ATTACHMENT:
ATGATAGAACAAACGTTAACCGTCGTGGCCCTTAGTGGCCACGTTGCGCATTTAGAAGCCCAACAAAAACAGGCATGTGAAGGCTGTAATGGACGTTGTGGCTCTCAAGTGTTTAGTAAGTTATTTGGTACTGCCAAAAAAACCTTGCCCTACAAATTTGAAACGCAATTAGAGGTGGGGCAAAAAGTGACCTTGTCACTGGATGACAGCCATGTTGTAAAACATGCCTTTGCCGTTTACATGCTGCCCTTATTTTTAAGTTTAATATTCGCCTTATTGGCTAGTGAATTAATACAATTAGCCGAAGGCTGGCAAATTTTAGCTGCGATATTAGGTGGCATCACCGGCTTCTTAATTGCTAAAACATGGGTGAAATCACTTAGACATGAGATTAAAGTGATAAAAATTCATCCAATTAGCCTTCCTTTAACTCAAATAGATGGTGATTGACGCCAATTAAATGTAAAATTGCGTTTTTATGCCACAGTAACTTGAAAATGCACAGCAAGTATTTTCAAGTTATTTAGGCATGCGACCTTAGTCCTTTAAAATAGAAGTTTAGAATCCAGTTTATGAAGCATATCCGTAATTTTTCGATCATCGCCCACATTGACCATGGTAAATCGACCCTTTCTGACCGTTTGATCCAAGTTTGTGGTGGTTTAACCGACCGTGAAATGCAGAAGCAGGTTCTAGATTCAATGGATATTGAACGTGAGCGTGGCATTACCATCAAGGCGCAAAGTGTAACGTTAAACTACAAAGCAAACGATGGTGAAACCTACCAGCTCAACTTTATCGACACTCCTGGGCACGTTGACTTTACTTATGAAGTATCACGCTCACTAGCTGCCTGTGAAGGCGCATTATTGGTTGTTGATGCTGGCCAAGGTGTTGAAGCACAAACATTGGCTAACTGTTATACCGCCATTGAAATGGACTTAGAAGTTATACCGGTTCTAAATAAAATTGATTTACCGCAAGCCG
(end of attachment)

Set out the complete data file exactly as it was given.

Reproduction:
ATGATAGAACAAACGTTAACCGTCGTGGCCCTTAGTGGCCACGTTGCGCATTTAGAAGCCCAACAAAAACAGGCATGTGAAGGCTGTAATGGACGTTGTGGCTCTCAAGTGTTTAGTAAGTTATTTGGTACTGCCAAAAAAACCTTGCCCTACAAATTTGAAACGCAATTAGAGGTGGGGCAAAAAGTGACCTTGTCACTGGATGACAGCCATGTTGTAAAACATGCCTTTGCCGTTTACATGCTGCCCTTATTTTTAAGTTTAATATTCGCCTTATTGGCTAGTGAATTAATACAATTAGCCGAAGGCTGGCAAATTTTAGCTGCGATATTAGGTGGCATCACCGGCTTCTTAATTGCTAAAACATGGGTGAAATCACTTAGACATGAGATTAAAGTGATAAAAATTCATCCAATTAGCCTTCCTTTAACTCAAATAGATGGTGATTGACGCCAATTAAATGTAAAATTGCGTTTTTATGCCACAGTAACTTGAAAATGCACAGCAAGTATTTTCAAGTTATTTAGGCATGCGACCTTAGTCCTTTAAAATAGAAGTTTAGAATCCAGTTTATGAAGCATATCCGTAATTTTTCGATCATCGCCCACATTGACCATGGTAAATCGACCCTTTCTGACCGTTTGATCCAAGTTTGTGGTGGTTTAACCGACCGTGAAATGCAGAAGCAGGTTCTAGATTCAATGGATATTGAACGTGAGCGTGGCATTACCATCAAGGCGCAAAGTGTAACGTTAAACTACAAAGCAAACGATGGTGAAACCTACCAGCTCAACTTTATCGACACTCCTGGGCACGTTGACTTTACTTATGAAGTATCACGCTCACTAGCTGCCTGTGAAGGCGCATTATTGGTTGTTGATGCTGGCCAAGGTGTTGAAGCACAAACATTGGCTAACTGTTATACCGCCATTGAAATGGACTTAGAAGTTATACCGGTTCTAAATAAAATTGATTTACCGCAAGCCG